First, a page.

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J R Soc Med. 2005 December; 98(12): 546.
PMCID: PMC1299340

The Reverend Bayes—was he really a prophet?

Nick Freemantle, Professor of Clinical Epidemiology & Biostatistics

The Reverend Bayes (1702-1761) has become well known for his Theorum, and developed a following of statisticians and their hangers-on who declare themselves to be ‘Bayesians’. Does his contribution merit the enthusiasms of his followers? Or is his legacy overhyped?

Bayes did not publish any mathematical work during his lifetime under his own name, and indeed his major attributed work was apparently found by a friend on his desk after his death and remained unpublished until 1764. Although probably at least in large part his own work, and decent work at that, the major objection to Bayes' legacy in the early 21st century is the effect that it has had on those who currently declare themselves to be his followers. This effect has a number of manifestations.

First, Bayesians appear to have an absolute right to disapprove of any conventional approach in statistics without offering a workable alternative—for example, a colleague recently stated at a meeting that ‘... it is OK to have multiple comparisons because Bayesians' don't believe in alpha spending’. [Alpha spending is the statistical discipline which governs the interpretation of multiple endpoints in clinical trials. Alpha is ‘spent’ on the primary outcome, and when this is non-significant it denotes all other statistical tests to be hypothesis generating rather than hypothesis proving.] Other interested parties (such as the pharmaceutical industry) demonstrably do not believe in alpha spending in clinical trials when it suits them (e.g. when the primary outcome of a randomized trial is neutral but some apparently statistically significant results exist with a secondary outcome). The Bayesian trust in sensible people making sensible decisions based upon their prior beliefs in these circumstances seem at best naïve.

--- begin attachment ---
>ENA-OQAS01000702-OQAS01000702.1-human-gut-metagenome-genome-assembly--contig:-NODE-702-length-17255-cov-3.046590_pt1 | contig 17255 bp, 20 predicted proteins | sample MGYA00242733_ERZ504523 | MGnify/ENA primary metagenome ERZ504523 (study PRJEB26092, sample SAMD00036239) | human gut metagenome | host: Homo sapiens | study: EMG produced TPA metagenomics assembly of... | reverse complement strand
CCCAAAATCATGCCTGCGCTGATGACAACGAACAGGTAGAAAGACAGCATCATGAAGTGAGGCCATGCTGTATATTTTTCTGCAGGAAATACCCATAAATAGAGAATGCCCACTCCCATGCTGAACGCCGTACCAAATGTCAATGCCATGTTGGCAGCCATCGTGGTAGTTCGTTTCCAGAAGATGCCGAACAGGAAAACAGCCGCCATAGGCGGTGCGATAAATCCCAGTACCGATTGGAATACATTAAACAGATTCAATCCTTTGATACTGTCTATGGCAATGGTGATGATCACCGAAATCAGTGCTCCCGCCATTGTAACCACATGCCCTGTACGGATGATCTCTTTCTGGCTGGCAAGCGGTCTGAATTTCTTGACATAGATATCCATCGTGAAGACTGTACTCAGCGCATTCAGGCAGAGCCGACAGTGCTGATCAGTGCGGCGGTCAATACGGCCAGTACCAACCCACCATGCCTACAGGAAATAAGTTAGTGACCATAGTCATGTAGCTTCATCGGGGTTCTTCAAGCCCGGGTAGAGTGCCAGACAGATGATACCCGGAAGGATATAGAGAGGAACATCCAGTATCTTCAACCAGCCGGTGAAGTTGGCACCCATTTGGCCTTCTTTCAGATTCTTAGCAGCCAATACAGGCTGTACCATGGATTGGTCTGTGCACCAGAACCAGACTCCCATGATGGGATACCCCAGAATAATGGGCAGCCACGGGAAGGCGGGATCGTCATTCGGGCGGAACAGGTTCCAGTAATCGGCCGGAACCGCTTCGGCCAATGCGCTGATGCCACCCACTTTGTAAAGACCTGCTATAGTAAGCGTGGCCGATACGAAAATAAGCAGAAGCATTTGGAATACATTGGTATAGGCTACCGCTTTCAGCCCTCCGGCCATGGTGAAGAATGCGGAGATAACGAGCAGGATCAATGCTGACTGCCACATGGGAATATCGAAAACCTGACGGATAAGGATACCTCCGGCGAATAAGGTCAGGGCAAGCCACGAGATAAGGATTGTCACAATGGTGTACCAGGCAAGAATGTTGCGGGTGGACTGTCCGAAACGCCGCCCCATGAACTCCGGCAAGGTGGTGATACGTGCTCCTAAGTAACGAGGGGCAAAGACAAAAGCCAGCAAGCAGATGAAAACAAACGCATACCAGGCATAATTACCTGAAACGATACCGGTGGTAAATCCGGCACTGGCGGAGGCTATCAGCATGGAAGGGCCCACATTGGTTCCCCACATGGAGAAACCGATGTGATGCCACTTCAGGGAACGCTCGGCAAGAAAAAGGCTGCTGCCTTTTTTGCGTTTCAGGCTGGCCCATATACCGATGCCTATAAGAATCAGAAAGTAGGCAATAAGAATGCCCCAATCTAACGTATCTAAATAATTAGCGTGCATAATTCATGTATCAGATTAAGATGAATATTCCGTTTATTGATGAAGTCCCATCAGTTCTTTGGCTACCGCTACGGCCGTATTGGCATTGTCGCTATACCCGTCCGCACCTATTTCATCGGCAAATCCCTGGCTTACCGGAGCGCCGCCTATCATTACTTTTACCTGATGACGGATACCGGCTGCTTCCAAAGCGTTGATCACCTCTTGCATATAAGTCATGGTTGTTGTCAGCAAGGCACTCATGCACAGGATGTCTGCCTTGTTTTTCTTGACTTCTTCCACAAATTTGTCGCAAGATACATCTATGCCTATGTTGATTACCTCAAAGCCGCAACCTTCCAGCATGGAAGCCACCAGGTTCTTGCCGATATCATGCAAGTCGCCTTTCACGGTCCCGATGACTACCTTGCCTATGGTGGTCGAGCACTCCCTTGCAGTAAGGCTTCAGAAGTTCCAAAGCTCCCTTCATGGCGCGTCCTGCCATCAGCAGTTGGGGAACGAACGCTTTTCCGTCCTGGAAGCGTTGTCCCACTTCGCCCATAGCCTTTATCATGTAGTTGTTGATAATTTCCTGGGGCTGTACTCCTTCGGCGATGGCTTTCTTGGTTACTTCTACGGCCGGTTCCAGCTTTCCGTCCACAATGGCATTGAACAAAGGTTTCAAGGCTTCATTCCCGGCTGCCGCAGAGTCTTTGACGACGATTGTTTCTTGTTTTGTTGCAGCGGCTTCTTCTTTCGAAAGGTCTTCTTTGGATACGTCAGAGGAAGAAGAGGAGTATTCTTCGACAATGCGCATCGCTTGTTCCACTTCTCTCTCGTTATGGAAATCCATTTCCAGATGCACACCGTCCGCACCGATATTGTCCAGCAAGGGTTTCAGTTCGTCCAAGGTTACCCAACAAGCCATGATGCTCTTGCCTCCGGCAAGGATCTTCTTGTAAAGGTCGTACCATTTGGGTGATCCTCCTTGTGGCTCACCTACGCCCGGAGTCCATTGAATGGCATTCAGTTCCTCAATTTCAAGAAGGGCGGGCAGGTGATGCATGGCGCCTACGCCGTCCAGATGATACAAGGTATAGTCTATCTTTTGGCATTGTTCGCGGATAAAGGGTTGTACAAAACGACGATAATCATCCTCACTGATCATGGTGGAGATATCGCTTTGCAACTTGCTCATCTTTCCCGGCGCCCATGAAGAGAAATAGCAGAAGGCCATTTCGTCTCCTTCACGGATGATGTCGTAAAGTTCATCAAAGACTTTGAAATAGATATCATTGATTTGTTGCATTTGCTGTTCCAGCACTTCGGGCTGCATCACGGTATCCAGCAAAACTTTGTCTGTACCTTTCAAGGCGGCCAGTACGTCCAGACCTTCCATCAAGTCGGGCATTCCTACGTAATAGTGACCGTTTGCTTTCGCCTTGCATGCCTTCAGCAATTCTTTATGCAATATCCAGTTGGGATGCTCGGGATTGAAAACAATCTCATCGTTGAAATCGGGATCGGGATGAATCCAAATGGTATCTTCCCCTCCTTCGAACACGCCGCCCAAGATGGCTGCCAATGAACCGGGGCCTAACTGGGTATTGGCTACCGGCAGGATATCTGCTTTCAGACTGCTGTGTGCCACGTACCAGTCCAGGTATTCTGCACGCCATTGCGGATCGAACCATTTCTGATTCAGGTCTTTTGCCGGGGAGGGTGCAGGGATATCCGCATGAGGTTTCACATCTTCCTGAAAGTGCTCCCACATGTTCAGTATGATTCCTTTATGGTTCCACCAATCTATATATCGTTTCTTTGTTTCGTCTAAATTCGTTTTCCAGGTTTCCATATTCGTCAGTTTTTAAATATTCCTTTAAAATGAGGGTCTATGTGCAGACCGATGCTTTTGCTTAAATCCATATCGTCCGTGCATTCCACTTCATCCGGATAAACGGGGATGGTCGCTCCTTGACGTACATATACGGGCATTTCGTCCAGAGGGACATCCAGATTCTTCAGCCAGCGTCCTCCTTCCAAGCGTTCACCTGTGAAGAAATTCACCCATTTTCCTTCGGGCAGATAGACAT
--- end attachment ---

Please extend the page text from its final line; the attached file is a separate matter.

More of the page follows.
Second, Bayesians appear to build an army of straw men—everything it seems is different and better from a Bayesian perspective, although many of the concepts seem remarkably familiar. For example, a very well known Bayesian statistician recently surprised the audience with his discovery of the P value as a useful Bayesian statistic at a meeting in Birmingham.

Third, Bayesians possess enormous enthusiasm for the Gibbs sampler—a form of statistical analysis which simulates distributions based on the data rather than solving them directly through numerical simulation, which they declare to be inherently Bayesian—requiring starting values (priors) and providing posterior distributions (updated priors). However, rather than being of universal application, the Gibbs sampler is really only advantageous in a limited number of situations for complex nonlinear mixed models—and even in those circumstances it frequently sadly just does not work (being capable of producing quite impossible results, or none at all, with depressing regularity). While a step forward, the world is not a different place once populated by Gibbs samplers. And some of those who were involved in the development and evaluation of the Gibbs sampler are arch frequentists (so defined by Bayesians as a pejorative term for all those who work with numbers who are not Bayesians!).

Finally, the social and sartorial objections to Bayesianism are perhaps paramount—sporting a depressingly drab and amorphous uniform of socks and sandals, facial hair and shades of drab green. Coupled with the sellotape repaired glasses and other worldly gleam in the eye, the collective noun for Bayesians is obvious: a posterior.

Bayes (probably) wrote some insightful things, some of which are still relevant now. But once you strip away the hype, his contribution was modest and not the rational basis for a new statistical orthodoxy, or indeed a new religion.

Articles from Journal of the Royal Society of Medicine are provided here courtesy of Royal Society of Medicine Press